Tracks and Tracking. A Tribute!

Aug 25 2015

Ian Lombard, winner of the Safari Guide of the Year Awards 2015 (an African Direct initiative) shares some tracking insight with Latest Sightings...

Finding animal tracks, unravelling their secrets as you follow them, and eventually finding the animal is an exhilarating experience. Nothing gets my blood pumping more than the excitement of tracks progressively getting fresher, and knowing that it could be around the next bend. Tracks and signs allow us to view an animal’s behavior, and get a glimpse into its life without actually seeing the animal, but literally walking in its footsteps. By just following it's tracks, one is left with with an intimate and enriched experience of that animal.

Most animals leave behind signs of their activities. Where an elephant has stripped the bark on a tree, or where a wasp has collected mud for its nest. Tracks of a pride of lions hunting along a riverbed, or where a sandpiper was probing for food on a mud bank. Tracks and signs of animals gets us to our knees where we truly appreciate the smaller things. It forces us to use all our senses. To feel for moisture on stripped bark, or to smell and test the freshness of dung. To listen for branches breaking, or for alarm calls. By looking at nature through a magnifying glass we get an insight into the lives of the unseen.

Tracking is, however one of the most complex parts of a guided experience. Firstly, the tracker needs to find and identify the tracks of the animal that you are searching for.  Identifying a track is most often a process of elimination. Start simple and then work towards the intricacies of the tracks at your feet. Always questioning: big or small, hoof or pad? Simple questions will point the tracker into the right direction. It might be one sign that draws your attention, but the animal is bound to leave behind more clues in close proximity. A good idea is to investigate around before drawing a conclusion.
Once the track has been identified, the tracker then needs to calculate whether the tracks are fresh and worth following. The clarity of a track is determined by various different factors: weather, substrate, time of day, and by how the animal was moving (to name only a few). Often making an imprint of your own next to the track and comparing it, gives you an idea of how clear the outlines of a track are and therefore how fresh it is. Only then, after this process can the tracker actually start the search for an animal by following the tracks and signs through its natural habitat.

This ‘following’ part of the tracking experience is known as trailing. Nothing in my career has tested my patience more. In a world where everything comes quickly and life is fairly predictable, trailing teaches you skills in patience and focus that aren’t taught in a classroom, or a text book. The most common mistake made by the novice tracker is to try and predict movement and walk in line with that movement, hoping to cut across the tracks. Any experienced tracker, however, will tell you to stick to the last track that you have and slowly work toward the next sign. It might not necessarily be a track; it could be a bruised bit of vegetation or a pebble that has been moved out of place. To truly focus on that sign and understand it before moving on.  Take time to take in all the information that the animal has left you. During the trailing of an animal, as in life, there will be easy sections where your pace will pick up and harder sections where the going will be slow. As a good friend and mentor once said: “Slower tracking, faster finding.”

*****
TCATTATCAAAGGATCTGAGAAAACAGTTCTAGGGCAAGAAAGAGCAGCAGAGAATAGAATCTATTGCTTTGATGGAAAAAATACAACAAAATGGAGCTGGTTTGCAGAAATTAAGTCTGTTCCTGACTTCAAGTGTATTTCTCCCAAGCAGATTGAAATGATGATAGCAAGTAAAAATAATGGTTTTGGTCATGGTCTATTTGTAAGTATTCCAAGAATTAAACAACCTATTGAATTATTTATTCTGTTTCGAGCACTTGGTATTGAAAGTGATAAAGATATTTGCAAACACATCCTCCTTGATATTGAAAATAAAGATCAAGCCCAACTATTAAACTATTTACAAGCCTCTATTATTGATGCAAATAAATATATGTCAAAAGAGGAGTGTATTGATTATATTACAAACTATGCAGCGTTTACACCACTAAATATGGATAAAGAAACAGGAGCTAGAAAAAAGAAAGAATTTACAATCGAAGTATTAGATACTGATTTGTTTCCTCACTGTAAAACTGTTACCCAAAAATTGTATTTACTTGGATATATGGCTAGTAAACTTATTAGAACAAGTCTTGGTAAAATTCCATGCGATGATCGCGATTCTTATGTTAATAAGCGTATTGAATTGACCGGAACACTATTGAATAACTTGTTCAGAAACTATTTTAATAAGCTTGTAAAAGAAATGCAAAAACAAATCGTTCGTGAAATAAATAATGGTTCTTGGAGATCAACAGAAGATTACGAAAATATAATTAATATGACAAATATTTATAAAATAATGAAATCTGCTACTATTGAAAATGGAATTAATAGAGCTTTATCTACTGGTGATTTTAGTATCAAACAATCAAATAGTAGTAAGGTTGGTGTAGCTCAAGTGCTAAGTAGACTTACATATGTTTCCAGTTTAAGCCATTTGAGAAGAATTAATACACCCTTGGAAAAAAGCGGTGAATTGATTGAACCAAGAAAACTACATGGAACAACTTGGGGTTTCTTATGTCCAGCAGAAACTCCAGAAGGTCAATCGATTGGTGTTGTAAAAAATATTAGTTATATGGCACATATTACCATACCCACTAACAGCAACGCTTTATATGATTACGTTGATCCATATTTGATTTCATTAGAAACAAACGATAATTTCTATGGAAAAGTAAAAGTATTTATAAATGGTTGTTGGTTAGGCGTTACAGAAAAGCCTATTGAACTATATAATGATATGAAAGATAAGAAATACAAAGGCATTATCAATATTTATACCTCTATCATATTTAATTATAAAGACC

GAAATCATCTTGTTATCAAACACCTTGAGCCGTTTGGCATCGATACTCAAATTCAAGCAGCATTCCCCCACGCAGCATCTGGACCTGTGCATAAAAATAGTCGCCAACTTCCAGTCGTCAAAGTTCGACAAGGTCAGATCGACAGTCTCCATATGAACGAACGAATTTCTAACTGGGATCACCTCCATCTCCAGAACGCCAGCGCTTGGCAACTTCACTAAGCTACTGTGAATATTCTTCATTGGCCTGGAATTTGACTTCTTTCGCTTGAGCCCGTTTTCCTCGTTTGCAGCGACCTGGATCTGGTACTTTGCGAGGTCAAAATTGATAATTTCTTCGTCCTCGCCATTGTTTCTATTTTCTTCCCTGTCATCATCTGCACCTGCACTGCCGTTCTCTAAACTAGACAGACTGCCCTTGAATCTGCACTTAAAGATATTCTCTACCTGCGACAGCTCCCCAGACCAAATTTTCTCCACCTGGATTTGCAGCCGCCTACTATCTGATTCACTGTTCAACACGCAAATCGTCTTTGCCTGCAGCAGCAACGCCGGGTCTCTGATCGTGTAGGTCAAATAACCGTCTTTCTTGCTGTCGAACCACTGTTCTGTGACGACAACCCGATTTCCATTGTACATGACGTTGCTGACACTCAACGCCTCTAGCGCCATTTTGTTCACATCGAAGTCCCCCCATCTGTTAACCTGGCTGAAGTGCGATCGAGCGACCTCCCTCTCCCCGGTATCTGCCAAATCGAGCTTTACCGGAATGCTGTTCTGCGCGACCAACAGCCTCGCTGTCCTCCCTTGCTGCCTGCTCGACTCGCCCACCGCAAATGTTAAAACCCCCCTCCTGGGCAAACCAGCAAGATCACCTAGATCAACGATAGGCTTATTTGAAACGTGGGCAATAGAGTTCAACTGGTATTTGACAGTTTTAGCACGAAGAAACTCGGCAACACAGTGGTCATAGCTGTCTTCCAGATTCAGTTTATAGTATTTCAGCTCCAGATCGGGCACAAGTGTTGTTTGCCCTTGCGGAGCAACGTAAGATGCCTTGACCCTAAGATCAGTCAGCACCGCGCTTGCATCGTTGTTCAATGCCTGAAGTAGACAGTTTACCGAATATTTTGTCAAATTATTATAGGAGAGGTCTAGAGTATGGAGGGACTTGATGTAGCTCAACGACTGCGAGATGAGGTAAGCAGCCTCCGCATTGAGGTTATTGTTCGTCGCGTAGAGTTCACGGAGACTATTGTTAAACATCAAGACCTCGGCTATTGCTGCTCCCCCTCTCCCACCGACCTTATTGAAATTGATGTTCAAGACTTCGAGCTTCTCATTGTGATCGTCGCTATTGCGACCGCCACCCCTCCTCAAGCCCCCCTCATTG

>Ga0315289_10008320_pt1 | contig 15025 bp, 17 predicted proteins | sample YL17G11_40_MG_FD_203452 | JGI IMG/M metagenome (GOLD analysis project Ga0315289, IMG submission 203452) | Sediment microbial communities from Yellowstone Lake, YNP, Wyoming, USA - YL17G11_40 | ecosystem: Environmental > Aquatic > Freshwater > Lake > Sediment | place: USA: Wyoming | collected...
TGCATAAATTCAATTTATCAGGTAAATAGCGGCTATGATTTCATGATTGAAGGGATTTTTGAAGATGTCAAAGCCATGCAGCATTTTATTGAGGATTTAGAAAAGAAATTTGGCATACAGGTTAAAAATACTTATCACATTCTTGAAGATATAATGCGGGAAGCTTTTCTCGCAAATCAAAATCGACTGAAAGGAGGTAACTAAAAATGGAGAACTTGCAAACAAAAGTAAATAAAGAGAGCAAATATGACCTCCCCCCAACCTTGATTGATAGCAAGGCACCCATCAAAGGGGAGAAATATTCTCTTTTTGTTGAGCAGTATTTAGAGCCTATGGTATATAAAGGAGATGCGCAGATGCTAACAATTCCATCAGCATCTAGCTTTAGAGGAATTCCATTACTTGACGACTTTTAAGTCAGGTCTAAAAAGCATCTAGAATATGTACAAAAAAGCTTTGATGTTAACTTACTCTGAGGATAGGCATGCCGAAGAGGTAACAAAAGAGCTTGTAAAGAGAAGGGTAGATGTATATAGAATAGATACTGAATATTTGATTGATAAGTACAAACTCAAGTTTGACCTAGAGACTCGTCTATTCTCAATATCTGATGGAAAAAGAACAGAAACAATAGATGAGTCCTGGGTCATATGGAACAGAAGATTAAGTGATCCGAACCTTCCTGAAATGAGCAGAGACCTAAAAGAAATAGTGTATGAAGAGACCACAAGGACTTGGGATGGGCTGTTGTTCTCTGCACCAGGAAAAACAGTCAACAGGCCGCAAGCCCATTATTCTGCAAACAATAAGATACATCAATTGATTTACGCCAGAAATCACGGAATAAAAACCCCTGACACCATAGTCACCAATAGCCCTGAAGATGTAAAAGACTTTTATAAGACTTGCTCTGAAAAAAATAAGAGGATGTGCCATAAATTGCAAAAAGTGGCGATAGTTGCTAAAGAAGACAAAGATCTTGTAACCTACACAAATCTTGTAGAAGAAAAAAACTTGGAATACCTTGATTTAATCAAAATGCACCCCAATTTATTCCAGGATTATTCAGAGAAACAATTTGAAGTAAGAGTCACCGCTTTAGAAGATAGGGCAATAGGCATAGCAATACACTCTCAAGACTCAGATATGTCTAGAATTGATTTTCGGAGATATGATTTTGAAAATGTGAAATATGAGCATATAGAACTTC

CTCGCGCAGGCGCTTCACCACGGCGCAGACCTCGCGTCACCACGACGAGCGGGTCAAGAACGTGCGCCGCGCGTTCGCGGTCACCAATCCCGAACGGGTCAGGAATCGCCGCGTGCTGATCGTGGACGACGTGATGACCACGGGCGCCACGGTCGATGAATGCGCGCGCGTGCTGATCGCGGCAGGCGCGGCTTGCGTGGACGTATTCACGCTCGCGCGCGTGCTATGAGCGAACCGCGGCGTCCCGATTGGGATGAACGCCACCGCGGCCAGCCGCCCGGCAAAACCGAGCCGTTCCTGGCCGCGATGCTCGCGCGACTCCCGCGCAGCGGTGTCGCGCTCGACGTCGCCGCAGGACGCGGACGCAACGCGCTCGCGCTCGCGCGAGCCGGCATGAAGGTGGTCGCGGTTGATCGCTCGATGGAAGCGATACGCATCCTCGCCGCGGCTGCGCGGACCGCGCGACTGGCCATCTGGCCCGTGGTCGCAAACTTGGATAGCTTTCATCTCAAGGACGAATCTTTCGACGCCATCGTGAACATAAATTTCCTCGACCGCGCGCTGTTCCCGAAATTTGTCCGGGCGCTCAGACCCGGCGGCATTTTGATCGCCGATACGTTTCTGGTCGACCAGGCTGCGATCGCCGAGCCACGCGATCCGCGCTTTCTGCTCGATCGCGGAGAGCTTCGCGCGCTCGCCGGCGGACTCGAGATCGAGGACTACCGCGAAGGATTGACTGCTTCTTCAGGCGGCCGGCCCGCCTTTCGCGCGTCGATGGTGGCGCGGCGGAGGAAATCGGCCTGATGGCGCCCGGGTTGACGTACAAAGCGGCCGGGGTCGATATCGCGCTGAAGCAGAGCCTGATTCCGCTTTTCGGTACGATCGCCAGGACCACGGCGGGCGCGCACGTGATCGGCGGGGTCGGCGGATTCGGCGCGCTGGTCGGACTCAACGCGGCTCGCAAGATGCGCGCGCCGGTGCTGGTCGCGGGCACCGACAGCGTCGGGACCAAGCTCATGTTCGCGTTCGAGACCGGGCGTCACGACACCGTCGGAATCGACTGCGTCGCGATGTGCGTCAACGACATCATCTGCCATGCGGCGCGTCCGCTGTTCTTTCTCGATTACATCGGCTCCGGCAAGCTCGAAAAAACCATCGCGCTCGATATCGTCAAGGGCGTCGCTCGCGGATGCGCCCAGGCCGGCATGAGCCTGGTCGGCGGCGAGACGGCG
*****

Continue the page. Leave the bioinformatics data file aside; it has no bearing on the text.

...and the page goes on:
Any tracker will tell you that experience and practice are key to clearly seeing tracks, where to a novice, there is none. To be a skillful professional tracker is something that takes years of curiously questioning little anomalies in the bush around you. For someone that still considers himself a beginner, there are few stories that enthrall me more, than the legends of trackers and their incredible skills. Most of these legendary trackers grew up in some of the wildest places, tending to cattle in the bush and tracking for as long as they can remember. Unfortunately these areas are often some of the poorest parts of the country and they have little or no education. Without tracking and game reserves these artists would be forced to work elsewhere. They’d be forced to work as unskilled men in far flung places to provide for their families. Yet they are masters of a skill that requires experience, skill, focus, curiosity, nerves of steel and a deep knowledge of nature. They are the keepers of an art form that was once a way of life for the hunter gatherers of the African savanna.

One such keeper was Wilson Masiya, one of only eight master trackers in the world. Unfortunately Wilson passed away last month. His mentorship and legacy has however ensured that this sacred art is passed on to the next generation of trackers. Here is to Wilson and the keepers. True artists and legends in their own right.

Photo by Dave and Niaomi Estment from Outdoor Video and Photographic




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Ian Lombard started his guiding career after realizing that reading books about history and the natural world, rather than financial publications, was not conducive to becoming a very good investment banker. He subsequently joined andBeyond as a guide a month after graduating in 2010. After working stints in Madikwe and Kwandwe reserves he now finds himself as an assistant head ranger at Phinda Private Game Reserve in Maputaland in northern Kwa-Zulu Natal. The differences between the Kalahari bushveld, Karoo scrubland and immense diversity of Zululand have sparked a wide range of interests from nesting turtles to endemic birds.

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